There are many differing opinions about the severity of the Ebola virus that has currently taken over media headlines. Some say this threat is of international importance, and we should all feel extremely vulnerable to the virus. Others have no interest in the latest Ebola news, as they think it does not apply to them, and could never be of prevalence in their area. Whatever your stance on this occurrence, one subject should be of significance: your grasp on Ebola education. Individuals should understand how to reduce their own risk of contracting this virus, even if they believe it could never affect them. The opinions expressed in this article are not those from a medical professional. This article does not provide medical advice and is not meant to help individuals treat a patient.
The Ebola virus, which was discovered in 1976, is thought to have had an animal as its natural reservoir, most likely a bat. This virus was first known as hemorrhagic fever, outbreaks have been most prevalent in parts of Africa. Ebola has five identified virus species, though only four of these strains cause disease in humans. The symptoms of this virus include fever, muscle pain, diarrhea, weakness, and stomach pain, among a few other symptoms. However, some these symptoms appear in other diseases, which is why unqualified individuals should not attempt to diagnose or treat the virus (or any other suspected diseases) themselves.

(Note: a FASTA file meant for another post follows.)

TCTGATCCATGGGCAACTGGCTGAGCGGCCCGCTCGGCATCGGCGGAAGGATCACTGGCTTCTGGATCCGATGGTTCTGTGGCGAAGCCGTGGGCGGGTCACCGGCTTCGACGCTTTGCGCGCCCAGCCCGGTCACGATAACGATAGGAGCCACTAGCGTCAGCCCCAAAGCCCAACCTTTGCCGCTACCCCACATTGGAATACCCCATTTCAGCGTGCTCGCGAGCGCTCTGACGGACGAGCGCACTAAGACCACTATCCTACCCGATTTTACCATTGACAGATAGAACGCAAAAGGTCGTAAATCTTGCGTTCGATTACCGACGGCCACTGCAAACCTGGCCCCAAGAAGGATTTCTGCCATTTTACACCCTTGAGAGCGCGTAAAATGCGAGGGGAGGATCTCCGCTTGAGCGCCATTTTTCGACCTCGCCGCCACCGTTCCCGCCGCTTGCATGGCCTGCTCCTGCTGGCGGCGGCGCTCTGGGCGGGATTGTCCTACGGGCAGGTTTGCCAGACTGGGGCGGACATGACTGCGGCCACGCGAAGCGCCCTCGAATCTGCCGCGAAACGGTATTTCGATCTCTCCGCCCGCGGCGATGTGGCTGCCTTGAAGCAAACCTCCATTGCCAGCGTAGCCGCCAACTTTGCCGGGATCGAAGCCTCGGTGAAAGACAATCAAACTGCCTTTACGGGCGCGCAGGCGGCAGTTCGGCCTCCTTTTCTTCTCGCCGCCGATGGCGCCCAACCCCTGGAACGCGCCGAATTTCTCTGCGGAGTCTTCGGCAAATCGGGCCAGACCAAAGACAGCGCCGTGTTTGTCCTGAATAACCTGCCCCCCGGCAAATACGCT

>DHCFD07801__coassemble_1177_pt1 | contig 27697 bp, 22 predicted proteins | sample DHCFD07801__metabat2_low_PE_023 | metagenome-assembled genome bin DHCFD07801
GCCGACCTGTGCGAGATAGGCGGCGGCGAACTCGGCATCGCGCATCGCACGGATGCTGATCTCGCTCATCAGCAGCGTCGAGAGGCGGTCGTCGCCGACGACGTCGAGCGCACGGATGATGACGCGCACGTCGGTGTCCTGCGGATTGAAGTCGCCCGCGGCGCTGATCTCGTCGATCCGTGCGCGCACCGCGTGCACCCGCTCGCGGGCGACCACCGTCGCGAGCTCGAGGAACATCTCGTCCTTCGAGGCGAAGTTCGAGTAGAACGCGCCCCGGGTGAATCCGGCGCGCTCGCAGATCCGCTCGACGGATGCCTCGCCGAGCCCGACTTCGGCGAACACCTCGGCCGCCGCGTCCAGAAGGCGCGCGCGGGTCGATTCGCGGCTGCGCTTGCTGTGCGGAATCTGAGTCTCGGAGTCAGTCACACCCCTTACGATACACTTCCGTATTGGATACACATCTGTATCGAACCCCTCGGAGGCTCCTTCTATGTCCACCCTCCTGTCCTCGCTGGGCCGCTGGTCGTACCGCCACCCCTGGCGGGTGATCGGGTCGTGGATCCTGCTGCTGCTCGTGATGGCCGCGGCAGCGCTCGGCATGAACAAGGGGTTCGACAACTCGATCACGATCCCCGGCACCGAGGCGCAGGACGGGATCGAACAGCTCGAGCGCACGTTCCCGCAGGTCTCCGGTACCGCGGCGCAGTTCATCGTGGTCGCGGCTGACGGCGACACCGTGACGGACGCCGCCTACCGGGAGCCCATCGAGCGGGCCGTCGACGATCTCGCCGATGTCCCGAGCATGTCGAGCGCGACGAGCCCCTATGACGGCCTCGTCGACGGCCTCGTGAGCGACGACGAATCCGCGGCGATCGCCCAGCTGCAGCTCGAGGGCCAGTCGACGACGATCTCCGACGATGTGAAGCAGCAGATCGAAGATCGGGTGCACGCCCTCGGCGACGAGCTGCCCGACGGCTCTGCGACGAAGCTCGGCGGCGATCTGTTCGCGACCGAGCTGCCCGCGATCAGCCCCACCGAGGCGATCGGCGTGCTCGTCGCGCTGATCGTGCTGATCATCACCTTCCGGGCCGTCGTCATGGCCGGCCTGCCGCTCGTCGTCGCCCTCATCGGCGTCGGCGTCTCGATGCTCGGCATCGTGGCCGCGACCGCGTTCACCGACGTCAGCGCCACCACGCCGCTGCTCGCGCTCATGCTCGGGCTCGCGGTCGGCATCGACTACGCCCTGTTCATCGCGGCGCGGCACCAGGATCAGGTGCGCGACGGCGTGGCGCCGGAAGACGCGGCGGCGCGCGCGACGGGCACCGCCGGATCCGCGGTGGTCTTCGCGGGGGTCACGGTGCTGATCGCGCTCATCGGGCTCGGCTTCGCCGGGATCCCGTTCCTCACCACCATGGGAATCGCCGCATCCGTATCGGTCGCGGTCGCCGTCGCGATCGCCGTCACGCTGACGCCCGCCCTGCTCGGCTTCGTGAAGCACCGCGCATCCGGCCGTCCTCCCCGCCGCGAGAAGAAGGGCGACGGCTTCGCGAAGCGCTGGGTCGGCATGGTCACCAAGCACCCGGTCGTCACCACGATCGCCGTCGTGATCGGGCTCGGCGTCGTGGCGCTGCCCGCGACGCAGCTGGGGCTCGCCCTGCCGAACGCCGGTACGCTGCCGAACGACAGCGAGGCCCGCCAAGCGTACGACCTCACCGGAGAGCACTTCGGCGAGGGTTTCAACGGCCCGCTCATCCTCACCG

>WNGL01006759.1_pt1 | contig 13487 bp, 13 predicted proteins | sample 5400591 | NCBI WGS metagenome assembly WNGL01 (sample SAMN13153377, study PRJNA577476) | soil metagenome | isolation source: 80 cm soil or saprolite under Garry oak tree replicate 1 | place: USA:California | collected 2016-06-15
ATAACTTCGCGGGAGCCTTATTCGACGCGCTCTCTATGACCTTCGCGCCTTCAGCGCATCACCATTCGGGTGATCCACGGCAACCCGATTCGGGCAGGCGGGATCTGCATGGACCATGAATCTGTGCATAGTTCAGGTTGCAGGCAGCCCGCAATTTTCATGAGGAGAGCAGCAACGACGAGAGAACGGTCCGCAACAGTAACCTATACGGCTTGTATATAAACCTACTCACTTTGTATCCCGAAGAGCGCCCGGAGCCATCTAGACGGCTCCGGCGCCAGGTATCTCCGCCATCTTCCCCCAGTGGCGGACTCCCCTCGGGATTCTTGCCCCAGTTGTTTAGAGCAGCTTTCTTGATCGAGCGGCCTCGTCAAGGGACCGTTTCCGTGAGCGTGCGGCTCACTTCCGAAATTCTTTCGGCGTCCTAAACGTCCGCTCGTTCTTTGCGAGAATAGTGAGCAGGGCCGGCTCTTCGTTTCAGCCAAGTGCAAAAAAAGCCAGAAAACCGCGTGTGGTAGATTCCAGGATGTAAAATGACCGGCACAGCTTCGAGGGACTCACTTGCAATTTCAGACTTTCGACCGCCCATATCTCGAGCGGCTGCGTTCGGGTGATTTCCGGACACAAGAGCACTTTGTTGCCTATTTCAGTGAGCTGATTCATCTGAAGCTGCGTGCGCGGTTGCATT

Taking proper precaution is of necessity. When family, friends, or loved ones are not feeling well, the instinct is to help them try to feel better. Sometimes this results in an additional person becoming sick, as well, due to close proximity to the infected individual. This case with the Ebola virus differs, as Ebola cannot be contracted through the air. The virus is transmitted through bodily fluids, such as saliva, sweat, urine, etc. The fluids must then enter another person’s body through broken skin or mucous membranes in the eyes, nose, or mouth.
Qualified professionals who must come into contact with Ebola patients for treatment purposes are required to wear protective eye wear and clothing, and take other carefully monitored precautions. Those who are fit to treat this virus are trained professionals with years of experience in their field. For those who do not have these qualifications, understanding the main aspects of the Ebola virus and becoming educated on ways to reduce risk of contracting the disease is key. The information learned may be used for preventative measures for others as well, such as immediate and extended family, friends, loved ones, roommates, and coworkers.
Source by Cee Rose